LED's - Are they ready to enter the mainstream lighting industry?
The LED is a form of Solid State Lighting (SSL). LEDs are almost universally thought of as being a very recent technology but it might surprise Voltimum users to know that dim yellow light was first produced from a silicon carbide (SiC) semiconductor using electricity in 1907 by Henry J Round. Because of many constraints, this discovery was not really acted upon for several decades until the first commercial LEDs were produced in 1968. However, the first bright LEDs did not appear until the 1980s, and development has accelerated since then to include white light LEDs (WLEDs).
LEDs are essentially microchips but are not made from silicone. Instead, they are made from crystals derived from combinations of inorganic substances (typically gallium indium nitride (GalnN), and gallium phosphide (GaP). They are 'cooked' as wafers in a reactor under high pressures and temperatures. The design of the LED is such that these substances are arranged in ways (layers) that allow light to be emitted when an electric current is applied. This lighting effect is termed 'electro luminescence'.
An LED is a particular type of semiconductor diode, comprising a chip of semiconducting material impregnated with 'impurities' (the materials) to create a structure called a pn junction. A DC electric current of the correct polarity passing through the junction creates charge carriers, so that when an electron meets a 'hole', it falls into a lower energy level. In this way, energy is released in the form of a photon, so light is emitted as electro luminescence.
The wavelength of the emitted light varies according the materials, and there are now many of these being used to obtain the necessary brightness and colour. It is in the chemistry of the material combinations that much progress is currently being made. Different bright, pure colours can be produced depending upon the precise mix of materials. Deeply saturated red, green, blue, ultraviolet, orange and yellow colours are all attainable, as is white with different colour temperatures (eg: warm white and pure white). Colours can be near ultraviolet (UV), visible or infrared.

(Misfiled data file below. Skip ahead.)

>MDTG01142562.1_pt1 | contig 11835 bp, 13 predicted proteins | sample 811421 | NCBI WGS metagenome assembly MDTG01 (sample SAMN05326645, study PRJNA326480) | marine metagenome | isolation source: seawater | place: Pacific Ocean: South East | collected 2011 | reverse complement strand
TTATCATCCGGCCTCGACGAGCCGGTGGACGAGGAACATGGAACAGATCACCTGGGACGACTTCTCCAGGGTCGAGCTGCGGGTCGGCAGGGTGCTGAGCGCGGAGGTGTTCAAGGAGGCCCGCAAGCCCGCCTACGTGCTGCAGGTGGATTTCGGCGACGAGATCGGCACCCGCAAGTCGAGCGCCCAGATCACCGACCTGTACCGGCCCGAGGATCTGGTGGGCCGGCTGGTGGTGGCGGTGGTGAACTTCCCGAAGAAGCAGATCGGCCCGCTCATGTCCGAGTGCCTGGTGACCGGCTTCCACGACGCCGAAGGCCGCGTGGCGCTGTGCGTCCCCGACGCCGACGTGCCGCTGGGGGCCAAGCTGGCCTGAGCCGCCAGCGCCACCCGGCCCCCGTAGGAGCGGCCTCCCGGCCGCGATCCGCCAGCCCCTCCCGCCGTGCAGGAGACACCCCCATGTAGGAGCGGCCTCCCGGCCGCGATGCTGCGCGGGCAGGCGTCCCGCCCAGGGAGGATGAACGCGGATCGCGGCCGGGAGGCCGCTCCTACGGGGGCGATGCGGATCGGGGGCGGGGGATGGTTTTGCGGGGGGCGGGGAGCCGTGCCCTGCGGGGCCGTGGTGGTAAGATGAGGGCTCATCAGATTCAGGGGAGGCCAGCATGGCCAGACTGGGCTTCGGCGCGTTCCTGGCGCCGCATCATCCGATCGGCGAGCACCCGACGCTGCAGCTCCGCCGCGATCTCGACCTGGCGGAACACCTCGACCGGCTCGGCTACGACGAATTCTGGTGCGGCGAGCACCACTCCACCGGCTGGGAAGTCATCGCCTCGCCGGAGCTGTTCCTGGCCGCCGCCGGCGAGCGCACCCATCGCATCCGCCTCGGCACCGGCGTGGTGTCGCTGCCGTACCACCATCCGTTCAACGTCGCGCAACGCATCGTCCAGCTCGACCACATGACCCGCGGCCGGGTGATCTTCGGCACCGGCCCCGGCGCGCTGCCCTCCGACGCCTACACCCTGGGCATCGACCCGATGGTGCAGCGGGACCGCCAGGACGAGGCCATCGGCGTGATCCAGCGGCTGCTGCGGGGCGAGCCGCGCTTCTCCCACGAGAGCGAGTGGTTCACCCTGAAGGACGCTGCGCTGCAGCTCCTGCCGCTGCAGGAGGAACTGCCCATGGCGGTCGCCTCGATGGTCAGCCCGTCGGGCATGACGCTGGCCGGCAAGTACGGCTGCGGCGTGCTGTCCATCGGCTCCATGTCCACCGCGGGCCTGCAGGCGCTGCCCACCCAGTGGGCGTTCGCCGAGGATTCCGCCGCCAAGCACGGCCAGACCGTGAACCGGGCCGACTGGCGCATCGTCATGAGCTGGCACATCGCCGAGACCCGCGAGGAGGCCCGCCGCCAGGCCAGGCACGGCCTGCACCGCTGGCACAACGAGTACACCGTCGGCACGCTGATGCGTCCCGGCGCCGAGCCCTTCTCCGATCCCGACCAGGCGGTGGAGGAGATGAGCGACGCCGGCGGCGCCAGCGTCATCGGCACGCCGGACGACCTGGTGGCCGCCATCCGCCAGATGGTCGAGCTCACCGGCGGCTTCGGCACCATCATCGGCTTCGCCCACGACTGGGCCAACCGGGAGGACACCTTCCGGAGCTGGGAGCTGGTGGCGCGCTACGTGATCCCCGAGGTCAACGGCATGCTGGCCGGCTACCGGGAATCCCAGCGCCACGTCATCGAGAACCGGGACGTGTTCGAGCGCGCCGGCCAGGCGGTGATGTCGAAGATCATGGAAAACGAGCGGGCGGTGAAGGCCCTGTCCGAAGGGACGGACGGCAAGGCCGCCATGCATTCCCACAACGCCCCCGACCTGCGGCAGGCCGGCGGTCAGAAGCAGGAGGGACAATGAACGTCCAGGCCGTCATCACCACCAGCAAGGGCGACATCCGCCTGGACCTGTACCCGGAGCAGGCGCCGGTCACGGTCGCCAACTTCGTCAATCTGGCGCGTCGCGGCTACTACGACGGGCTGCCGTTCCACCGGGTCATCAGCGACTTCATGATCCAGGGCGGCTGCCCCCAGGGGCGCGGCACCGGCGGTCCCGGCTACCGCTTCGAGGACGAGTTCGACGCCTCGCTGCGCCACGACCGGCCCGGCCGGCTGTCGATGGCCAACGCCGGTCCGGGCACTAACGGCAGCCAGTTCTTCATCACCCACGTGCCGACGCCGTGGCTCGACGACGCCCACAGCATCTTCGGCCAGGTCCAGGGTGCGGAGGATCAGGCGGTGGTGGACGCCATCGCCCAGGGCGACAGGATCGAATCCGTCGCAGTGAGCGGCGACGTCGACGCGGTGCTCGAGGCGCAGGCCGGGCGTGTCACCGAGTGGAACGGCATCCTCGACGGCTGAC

Despite the colours available, LEDs actually produce narrow spectrum monochromatic light. This means that these devices are around 90% efficient ('efficacy' is the correct measure of efficiency in lighting terms - in lumens/W), many times more efficient than conventional incandescent lamps (a mere 9% or so). This is a crucial benefit bearing in mind the increasing risks associated with man-made global warming. However, it is important to remember that LED lighting may not always be the most energy efficient available; it depends on the specific application, and on the LED colour. For example, the 90% efficiency is only achieved by low output red LEDs. LEDs for general lighting are typically around 40% efficient at best.
The monochromatic light output of LEDs also means that special techniques must be used to produce white light from the coloured output. This is achieved in the following three ways: Firstly, by adding a downshifting yellow phosphor to blue LEDs. This mixes the light to eventually produce white light. Secondly, by combining red, green and blue LEDs so that relative intensity colour mixing produces blended white light. Lastly, it is achieved by introducing phosphors to ultraviolet LEDs to produce visible white light.
Gallium nitride, with various doping materials added, and / or a phosphor coating, is one way of producing WLEDs, but some recent WLEDs have used no phosphors. Instead, they make use of homoepitaxially grown zinc selenide (ZnSe) on a ZnSe substrate. This allows emission of blue light from its active region and yellow light from the substrate at the same time.
It should be noted that LED efficacy can vary greatly. For example, low light output LEDs (such as for instruments and back lit displays) have a higher efficacy than bright ones. Efficacy also depends on the colour, as already stated.
White light from LEDs has already been possible for many years but early on, the resulting light was of poor quality and not very bright. The 'holy grail' of LED lighting technology is to produce a WLED that will eventually be bright enough and cheap enough to replace many conventional lamps.
LEDs are extremely compact. This means that to produce enough light for general lighting applications, they have to be made in clusters - usually called 'arrays'. Although LEDs are highly efficient, some heat is still produced, and in arrays, this heat will need to be conducted away. In fact, high output LEDs can produce a lot of heat, and for these, thermal management can be problematic in keeping the LEDs sufficiently cool to stay healthy.
Also, to achieve the best lighting performance from LEDs, dedicated fittings are necessary. This, in the long term, should be a significant benefit in itself, because there are major and exciting possibilities available to lighting designers and architects, as well as for end-users.
Semiconductors based upon special organic materials can also be used to make OLEDs. These hold great promise but are less highly developed, though some in the lighting industry think that OLEDs may be even more exciting longer term than 'conventional' LED lighting.